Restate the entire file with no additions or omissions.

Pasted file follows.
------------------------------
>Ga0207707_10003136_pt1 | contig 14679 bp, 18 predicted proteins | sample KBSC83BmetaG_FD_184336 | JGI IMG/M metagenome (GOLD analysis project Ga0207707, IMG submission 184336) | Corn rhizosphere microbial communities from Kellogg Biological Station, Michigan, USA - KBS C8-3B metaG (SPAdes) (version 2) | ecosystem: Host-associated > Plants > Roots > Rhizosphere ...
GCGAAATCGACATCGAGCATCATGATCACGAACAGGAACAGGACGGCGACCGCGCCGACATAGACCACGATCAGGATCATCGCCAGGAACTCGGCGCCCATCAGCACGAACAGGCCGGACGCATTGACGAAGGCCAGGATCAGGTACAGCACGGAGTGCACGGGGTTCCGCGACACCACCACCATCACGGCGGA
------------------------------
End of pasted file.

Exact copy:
>Ga0207707_10003136_pt1 | contig 14679 bp, 18 predicted proteins | sample KBSC83BmetaG_FD_184336 | JGI IMG/M metagenome (GOLD analysis project Ga0207707, IMG submission 184336) | Corn rhizosphere microbial communities from Kellogg Biological Station, Michigan, USA - KBS C8-3B metaG (SPAdes) (version 2) | ecosystem: Host-associated > Plants > Roots > Rhizosphere ...
GCGAAATCGACATCGAGCATCATGATCACGAACAGGAACAGGACGGCGACCGCGCCGACATAGACCACGATCAGGATCATCGCCAGGAACTCGGCGCCCATCAGCACGAACAGGCCGGACGCATTGACGAAGGCCAGGATCAGGTACAGCACGGAGTGCACGGGGTTCCGCGACACCACCACCATCACGGCGGA